Posts Tagged: financial regulatory reform

A vote from Illinois for Dodd-Frank

Lisa Madigan

Illinois Attorney General Lisa Madigan supports the Chris Dodd-Barney Frank financial regulatory reform bill because it will now be more difficult for the federal government to preempt state regulations. According to Greg Hinz of Crain’s Chicago Business, Madigan likes the fact that the bill will allow states to make their own financial regulations and to sue banks for lack of compliance with federal laws. The Senate is expected to pass financial regulation today.

Madigan’s endorsement is important: she’s included in a group of high-profile state AGs (more…)

Congress kills TARP…long live TARP

In order to pay for financial regulatory reform, Congress transferred what funds remain from the Troubled Asset Relief Program a/k/a TARP (a/k/a the $700 billion bailout of Wall Street marked by its unpopularity — and success in stabilizing the financial market). Paul Merrion of Crain’s Chicago Business reports that this is unlikely to affect banks that have applied for TARP money, such as Chicago’s ShoreBank. (more…)

Illinois banks balk at capital requirements

Steve Daniels of Crain’s Chicago Business reports that the Illinois Banking Association is lobbying against a piece of the financial regulatory reform bill that would force some Illinois banks to raise more capital. The provision, pushed by Federal Deposit Insurance Corp. Chairman Sheila Bair, regulates trust-preferred securities. (more…)

Preventing The Next Financial Disaster

The Washington Post’s Steven Pearlstein has a clear, and I think correct, analysis of Treasury Secretary’s Tim Geithner’s shortcomings: (more…)

Wall Street’s Top Cop (Sort of) Returns

The Washington Post’s Zachary Goldfarb has a balanced piece on whether the Obama administration’s Securities and Exchange Commission is doing anything to fight corporate crime after years in the wilderness. (more…)

Should the Federal Reserve Get Even More Power?

David Leonhardt has a helpful New York Times Magazine piece that explains various financial regulatory reform proposals and concludes that it will be up to regulators themselves, not new regulatory rules, to prevent the next financial crisis. The analysis, though, minimizes an important element of these proposed reforms: how different the Federal Reserve is from other federal agencies that do financial regulation. (more…)

TARP Not Working For The Little Guys

The Washington Post’s Binyamin Appelbaum and David Cho report that while the nine huge banks that took part in the Treasury Department’s Troubled Asset Relief Program have repaid their loans, “hundreds of community banks” have not returned their TARP money. Some of these community banks are “struggling with losses on real estate development loans,” while others were dubiously selected as bailout recipients.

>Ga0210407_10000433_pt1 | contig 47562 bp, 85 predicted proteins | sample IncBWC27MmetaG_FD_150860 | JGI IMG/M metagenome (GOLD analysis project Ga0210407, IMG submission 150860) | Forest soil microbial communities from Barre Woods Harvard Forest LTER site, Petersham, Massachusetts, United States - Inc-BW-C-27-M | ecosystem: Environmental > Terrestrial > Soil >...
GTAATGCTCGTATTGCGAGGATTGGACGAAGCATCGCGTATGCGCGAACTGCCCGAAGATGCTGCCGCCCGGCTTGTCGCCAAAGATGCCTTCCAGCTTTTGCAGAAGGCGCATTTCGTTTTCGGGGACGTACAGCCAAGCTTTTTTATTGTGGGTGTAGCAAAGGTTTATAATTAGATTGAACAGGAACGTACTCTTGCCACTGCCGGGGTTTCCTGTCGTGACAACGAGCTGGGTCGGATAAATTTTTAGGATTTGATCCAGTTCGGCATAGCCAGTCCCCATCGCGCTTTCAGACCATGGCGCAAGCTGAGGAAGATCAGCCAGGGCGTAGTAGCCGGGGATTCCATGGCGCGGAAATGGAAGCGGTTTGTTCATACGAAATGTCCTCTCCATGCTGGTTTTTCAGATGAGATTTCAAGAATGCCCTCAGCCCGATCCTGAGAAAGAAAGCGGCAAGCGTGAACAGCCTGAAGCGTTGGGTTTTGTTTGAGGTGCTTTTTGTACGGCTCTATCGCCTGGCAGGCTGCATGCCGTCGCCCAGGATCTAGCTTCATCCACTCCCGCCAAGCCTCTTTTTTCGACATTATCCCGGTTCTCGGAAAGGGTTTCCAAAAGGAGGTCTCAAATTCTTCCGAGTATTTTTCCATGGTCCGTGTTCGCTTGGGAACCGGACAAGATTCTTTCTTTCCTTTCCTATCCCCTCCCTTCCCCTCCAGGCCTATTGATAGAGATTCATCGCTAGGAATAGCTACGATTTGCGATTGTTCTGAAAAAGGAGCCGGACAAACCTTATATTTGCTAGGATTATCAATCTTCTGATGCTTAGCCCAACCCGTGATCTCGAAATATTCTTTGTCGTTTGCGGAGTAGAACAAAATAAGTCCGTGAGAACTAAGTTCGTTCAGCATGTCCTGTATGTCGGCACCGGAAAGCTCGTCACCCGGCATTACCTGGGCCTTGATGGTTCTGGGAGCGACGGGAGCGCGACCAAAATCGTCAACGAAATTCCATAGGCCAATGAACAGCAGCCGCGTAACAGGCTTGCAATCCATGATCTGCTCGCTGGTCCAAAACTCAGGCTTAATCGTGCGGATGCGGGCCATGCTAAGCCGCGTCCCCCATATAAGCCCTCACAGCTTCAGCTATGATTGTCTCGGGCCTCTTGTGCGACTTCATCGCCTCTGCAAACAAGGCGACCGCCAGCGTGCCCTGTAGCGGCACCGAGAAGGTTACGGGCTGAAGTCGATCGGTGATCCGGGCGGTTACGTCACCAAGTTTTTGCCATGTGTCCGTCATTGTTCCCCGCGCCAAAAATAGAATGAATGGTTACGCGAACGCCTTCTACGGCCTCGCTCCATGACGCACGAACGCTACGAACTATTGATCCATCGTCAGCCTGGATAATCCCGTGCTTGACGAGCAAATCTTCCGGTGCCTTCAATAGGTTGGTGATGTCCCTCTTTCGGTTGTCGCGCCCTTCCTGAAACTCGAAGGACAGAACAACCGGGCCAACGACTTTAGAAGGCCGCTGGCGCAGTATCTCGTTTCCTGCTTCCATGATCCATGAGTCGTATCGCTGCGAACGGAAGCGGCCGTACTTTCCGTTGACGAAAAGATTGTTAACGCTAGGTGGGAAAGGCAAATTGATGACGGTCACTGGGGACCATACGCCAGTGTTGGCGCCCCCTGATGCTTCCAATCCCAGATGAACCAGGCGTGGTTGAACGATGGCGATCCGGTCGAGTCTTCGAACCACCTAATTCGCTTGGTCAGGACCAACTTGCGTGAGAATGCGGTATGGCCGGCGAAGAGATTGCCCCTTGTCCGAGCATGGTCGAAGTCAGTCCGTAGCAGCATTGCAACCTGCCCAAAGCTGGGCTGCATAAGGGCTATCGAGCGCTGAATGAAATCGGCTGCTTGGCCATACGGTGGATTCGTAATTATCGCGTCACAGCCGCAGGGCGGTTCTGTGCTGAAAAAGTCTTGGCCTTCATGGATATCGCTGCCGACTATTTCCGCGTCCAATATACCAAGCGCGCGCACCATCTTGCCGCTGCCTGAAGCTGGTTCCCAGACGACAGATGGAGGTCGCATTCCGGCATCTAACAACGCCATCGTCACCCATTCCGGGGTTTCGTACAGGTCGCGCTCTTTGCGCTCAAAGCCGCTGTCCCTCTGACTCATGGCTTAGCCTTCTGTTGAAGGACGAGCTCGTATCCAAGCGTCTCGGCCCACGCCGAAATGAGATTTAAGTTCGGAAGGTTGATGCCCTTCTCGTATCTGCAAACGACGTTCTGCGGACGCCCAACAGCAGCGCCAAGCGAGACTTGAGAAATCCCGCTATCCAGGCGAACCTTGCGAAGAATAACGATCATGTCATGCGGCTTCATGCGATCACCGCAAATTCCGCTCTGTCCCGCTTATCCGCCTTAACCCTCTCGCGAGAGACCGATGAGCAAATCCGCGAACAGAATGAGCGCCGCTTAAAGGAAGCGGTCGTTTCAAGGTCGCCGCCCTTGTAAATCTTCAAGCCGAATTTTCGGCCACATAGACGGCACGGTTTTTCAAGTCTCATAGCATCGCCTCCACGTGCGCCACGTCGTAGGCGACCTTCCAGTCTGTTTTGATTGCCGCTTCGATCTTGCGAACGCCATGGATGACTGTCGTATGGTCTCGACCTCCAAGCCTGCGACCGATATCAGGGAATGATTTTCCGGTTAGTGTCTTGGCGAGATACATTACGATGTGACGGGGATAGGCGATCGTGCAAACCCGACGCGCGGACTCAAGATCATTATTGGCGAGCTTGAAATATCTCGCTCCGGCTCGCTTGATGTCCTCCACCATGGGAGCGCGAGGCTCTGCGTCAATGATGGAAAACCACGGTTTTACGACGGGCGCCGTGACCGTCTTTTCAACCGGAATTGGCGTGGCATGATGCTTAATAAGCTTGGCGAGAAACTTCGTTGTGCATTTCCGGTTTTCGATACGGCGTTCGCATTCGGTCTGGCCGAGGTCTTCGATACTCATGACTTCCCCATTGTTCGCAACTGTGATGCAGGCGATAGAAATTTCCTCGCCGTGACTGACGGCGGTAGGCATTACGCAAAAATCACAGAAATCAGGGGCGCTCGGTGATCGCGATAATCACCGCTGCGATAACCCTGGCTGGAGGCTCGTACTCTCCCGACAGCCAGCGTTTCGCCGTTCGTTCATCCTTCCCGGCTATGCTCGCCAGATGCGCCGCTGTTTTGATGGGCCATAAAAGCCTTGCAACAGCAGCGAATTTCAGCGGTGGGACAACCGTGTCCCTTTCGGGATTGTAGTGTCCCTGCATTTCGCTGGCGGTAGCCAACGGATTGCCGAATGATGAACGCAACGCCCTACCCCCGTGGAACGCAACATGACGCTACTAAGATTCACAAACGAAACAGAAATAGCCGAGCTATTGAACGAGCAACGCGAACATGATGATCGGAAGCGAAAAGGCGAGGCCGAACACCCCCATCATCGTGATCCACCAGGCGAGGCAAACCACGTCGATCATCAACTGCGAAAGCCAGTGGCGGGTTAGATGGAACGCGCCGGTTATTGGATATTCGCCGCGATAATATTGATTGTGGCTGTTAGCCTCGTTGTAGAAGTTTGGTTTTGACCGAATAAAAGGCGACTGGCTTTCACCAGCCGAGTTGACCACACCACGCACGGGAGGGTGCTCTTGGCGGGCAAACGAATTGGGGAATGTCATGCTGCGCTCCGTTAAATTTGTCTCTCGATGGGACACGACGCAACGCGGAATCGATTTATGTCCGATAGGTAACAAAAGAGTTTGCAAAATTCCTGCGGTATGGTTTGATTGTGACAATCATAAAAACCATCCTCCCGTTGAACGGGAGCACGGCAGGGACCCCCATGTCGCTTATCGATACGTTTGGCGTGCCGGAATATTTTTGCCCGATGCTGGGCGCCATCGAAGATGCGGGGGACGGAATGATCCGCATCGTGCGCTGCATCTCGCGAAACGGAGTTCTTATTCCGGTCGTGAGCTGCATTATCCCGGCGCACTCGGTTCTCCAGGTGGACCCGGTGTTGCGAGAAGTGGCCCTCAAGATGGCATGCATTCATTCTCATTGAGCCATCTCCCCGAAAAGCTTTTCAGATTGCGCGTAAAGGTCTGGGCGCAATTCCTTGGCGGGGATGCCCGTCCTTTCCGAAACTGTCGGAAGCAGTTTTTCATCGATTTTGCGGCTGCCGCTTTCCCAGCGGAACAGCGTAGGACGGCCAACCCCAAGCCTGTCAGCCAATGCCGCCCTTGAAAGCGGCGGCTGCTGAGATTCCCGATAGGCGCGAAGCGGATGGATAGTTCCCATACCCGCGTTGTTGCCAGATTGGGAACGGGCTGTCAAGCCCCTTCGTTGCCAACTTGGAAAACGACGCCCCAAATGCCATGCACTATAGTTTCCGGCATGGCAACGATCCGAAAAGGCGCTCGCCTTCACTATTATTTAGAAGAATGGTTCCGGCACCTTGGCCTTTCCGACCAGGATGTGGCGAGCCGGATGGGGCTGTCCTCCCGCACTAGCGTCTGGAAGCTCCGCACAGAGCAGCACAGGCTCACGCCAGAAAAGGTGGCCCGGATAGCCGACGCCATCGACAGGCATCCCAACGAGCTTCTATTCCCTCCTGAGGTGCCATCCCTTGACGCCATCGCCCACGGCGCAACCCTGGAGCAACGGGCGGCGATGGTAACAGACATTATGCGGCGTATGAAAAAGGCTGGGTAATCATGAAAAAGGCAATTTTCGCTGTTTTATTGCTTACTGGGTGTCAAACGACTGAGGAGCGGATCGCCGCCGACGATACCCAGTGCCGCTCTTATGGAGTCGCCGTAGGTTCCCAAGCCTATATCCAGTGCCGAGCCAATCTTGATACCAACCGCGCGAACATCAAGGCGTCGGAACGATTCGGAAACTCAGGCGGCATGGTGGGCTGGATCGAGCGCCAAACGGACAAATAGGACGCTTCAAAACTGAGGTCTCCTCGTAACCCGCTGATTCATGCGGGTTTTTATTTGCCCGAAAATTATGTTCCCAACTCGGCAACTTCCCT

This news about community banks is a disquieting plot twist in the narrative that TARP is a surprise success. The quick return to profits by the biggest banks (Goldman Sachs, J.P. Morgan, etc.) coupled with the failure of community banks could lead to greater consolidation in the banking industry. If dozens of community banks go under, consumers must go to a big banks, that likely do both commercial and investment banking. So financial firms “too big to fail” will become even bigger. Perhaps the final legislative outcome of Chris Dodd’s financial regulatory reforms will address this problem.

What Now For Tim Geithner

John Cassidy’s New Yorker profile of Tim Geithner mostly makes a single argument, with that argument contained in the  sub-head: “Timothy Geithner’s financial plan is working — and making him very unpopular.” This has become the prevailing wisdom on the Geithner beat — summarized equally well a few weeks ago by the Wall Street Journal’s Deborah Solomon. This part of Cassidy’s conclusion, though, is fresh and interesting: (more…)

An Uncommon White House Push For Wall Street Regulation

In the week of a Republican taking Ted Kennedy’s old Senate seat — and subsequent speculation of how Scott Brown’s victory will change health care reform — Barack Obama has wanted to change the conversation to financial regulatory reform. Yesterday,the New York Times’ reported that Obama wants any regulatory reform bill to create a new federal agency that will protect financial consumers. Today the Times’ Jackie Calmes and Louis Uchitelle report that Obama supports a proposal by Paul Volcker, chairman of the Economic Recovery Board, that prohibits commercial banks from trading financial securities for their own accounts. Obama’s proposal comes after a year of basically ignoring Volcker and the former Federal Reserve chairman’s fondness for the repealed Glass-Stegall Act, That depression-era bill separated commercial banking from investment banking — an aim similar to Obama’s proposal.

An oft-stated criticism of the health care reform process and, to a lesser extent the stimulus bill, is that Obama didn’t play a more active role in crafting legislation. Financial regulatory reform might be a chance to see if a more active White House role leads to better, more coherent bills.